The Legend of Kalidas
The legend of Kalidas — India’s greatest playwright — always begins with the story that he was extremely stupid. In fact, he may have been the most stupid man in his part of India. Once, some wise men passed by and observed him standing on the limb of a tree and sawing off the limb while standing on the wrong side of the saw! That is, when he had successfully sawed through the branch, he would himself fall down a considerable distance — along with the branch he was removing.
The wise men were seeking a particularly stupid man so they could play a cruel trick on their arrogant princess. They had determined, after receiving considerable abuse from her, to find the stupidest man they could get their hands on and present him to the princess as an extremely wise man, a "fitting" candidate for her royal hand.
They took Kalidas to the palace and presented him as a great sage who was observing a vow of silence, and told the queen he could only communicate through gestures. Previously they’d advised Kalidas to keep his mouth shut under all circumstances and simply move his fingers and fists when questioned. The princess interrogated Kalidas and the responses of his fingers and fists, as interpreted by the wise men, made him seem the wisest man in the kingdom.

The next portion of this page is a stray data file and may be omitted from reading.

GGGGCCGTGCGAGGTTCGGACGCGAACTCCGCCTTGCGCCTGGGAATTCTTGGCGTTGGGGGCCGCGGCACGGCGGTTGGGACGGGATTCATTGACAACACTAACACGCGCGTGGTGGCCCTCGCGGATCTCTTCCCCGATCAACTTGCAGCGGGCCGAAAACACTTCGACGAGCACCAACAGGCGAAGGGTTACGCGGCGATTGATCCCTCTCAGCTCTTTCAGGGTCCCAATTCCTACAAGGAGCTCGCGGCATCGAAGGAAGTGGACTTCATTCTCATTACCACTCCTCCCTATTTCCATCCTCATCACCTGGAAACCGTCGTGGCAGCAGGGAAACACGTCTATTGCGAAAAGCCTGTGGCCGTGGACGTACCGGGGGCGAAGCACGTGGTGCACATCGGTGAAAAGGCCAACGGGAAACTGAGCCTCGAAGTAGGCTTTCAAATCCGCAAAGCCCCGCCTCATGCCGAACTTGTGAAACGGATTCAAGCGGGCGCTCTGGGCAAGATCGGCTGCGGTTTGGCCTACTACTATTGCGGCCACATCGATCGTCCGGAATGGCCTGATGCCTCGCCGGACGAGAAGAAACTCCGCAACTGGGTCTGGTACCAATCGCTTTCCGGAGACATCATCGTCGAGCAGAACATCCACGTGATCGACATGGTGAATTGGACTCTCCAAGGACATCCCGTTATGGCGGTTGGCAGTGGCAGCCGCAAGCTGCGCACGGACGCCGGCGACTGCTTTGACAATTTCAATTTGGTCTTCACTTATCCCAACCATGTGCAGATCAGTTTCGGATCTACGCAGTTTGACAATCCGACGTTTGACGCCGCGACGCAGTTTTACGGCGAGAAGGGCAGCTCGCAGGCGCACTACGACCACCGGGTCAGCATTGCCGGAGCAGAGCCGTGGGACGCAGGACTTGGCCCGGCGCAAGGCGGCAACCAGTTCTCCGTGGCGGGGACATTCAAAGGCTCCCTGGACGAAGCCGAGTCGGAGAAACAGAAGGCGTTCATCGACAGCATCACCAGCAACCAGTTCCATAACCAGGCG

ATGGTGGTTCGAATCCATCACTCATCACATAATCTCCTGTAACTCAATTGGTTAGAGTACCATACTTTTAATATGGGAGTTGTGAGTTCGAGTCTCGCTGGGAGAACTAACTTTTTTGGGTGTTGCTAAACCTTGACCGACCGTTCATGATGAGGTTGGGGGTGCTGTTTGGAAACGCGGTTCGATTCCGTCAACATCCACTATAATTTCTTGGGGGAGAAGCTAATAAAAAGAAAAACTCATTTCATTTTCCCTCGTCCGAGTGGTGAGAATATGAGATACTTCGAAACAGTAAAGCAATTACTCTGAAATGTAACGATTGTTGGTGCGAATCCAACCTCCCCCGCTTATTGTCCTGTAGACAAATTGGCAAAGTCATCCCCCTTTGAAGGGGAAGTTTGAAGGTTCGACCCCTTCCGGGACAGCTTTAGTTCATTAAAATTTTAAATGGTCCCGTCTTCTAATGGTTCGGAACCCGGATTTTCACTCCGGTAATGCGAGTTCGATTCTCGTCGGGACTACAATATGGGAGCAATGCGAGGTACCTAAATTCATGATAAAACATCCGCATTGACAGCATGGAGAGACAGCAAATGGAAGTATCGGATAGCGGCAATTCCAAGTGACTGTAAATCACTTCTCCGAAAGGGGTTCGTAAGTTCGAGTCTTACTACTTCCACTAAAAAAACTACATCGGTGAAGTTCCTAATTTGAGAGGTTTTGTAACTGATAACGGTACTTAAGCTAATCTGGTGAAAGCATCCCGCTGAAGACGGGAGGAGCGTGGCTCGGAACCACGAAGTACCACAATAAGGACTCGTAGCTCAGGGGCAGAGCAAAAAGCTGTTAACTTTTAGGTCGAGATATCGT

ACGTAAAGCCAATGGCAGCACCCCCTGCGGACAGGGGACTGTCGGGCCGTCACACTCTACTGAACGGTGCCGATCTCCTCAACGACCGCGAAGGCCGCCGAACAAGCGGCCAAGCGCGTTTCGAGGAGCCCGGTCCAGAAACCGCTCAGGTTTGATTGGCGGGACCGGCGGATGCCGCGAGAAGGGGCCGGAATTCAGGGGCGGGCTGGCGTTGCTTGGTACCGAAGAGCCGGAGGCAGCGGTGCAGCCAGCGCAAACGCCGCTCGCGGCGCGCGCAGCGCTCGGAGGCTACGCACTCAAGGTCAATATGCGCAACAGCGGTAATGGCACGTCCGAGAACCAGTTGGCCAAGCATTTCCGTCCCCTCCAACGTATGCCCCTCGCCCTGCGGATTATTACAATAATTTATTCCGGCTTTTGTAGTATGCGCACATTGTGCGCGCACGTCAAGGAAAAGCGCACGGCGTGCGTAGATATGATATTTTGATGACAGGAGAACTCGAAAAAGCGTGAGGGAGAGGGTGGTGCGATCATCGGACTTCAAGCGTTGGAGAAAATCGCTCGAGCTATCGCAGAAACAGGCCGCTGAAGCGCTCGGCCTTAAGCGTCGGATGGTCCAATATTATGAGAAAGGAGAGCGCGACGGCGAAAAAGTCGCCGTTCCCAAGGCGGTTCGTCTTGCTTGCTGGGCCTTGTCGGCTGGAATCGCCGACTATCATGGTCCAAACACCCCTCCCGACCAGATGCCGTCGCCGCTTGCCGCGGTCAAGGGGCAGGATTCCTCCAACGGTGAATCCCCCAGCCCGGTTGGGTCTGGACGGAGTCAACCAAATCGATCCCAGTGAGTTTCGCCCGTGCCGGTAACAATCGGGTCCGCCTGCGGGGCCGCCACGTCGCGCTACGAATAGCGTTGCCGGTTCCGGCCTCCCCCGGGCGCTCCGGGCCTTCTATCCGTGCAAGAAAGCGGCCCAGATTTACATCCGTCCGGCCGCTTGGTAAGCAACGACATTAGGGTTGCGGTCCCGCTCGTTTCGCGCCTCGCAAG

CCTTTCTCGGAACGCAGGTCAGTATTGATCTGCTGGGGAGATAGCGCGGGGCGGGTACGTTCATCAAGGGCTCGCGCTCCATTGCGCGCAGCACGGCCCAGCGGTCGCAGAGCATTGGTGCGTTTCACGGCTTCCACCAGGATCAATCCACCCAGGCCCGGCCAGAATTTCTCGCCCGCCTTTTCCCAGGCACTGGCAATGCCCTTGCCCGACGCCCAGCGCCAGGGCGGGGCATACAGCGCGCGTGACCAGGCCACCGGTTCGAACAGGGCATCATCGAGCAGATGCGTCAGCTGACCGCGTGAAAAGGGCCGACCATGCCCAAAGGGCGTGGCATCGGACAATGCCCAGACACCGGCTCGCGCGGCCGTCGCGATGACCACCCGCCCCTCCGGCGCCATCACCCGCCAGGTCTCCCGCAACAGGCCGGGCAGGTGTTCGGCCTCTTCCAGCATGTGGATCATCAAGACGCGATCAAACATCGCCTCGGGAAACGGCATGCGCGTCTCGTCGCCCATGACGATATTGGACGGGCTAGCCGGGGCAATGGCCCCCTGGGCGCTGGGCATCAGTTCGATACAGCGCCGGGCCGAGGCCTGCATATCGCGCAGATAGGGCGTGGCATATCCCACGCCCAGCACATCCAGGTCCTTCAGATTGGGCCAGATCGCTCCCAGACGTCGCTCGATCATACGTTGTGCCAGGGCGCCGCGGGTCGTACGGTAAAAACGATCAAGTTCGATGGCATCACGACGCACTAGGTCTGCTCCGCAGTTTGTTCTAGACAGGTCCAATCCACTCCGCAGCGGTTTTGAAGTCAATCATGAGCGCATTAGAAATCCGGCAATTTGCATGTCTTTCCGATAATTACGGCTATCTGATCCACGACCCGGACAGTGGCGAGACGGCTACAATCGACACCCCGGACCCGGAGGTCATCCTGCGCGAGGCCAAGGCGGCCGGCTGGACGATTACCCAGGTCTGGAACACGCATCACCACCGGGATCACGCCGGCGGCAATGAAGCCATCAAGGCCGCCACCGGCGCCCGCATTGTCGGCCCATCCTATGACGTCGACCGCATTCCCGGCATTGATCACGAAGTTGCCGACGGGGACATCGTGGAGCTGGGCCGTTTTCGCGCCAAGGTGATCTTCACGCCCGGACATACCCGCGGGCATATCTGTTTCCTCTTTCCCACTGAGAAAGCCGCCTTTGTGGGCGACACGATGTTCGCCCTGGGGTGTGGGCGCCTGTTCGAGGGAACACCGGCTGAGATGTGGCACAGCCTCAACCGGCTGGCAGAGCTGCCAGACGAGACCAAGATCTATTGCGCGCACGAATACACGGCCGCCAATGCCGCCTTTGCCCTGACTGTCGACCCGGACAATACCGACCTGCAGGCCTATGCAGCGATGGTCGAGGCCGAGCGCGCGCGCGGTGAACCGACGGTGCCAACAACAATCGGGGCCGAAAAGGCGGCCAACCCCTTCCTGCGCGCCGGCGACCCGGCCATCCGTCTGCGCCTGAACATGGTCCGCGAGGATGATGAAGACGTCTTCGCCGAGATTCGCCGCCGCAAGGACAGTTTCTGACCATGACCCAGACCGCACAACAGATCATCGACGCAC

Delighted, the princess married him. Shortly after they entered the marriage chamber Kalidas uttered something and the princess, with horror, discovered she was married to a dolt. She kicked him out of the bed chamber and palace. She called him a camel and other such endearing names.
Kalidas was miserable. He determined life was not worth continuing — especially his life. He went to the river to drown himself. But once there, he observed that the rocks beside the river had been worn down by the washerwomen who scrubbed and pounded the clothes on the stones on the bank. Kalidas hesitated a moment in his desire for oblivion and studied the hollows worn in the stone banks by the washerwomen.
"If merely washing clothes can wear down something as hard as stone, surely my thick, numb, stupid mind can also be worn through," he thought.
Worth thinking about, isn’t it? A man who couldn’t saw the branch off a tree intelligently became legendary for the subtlety of his mind.
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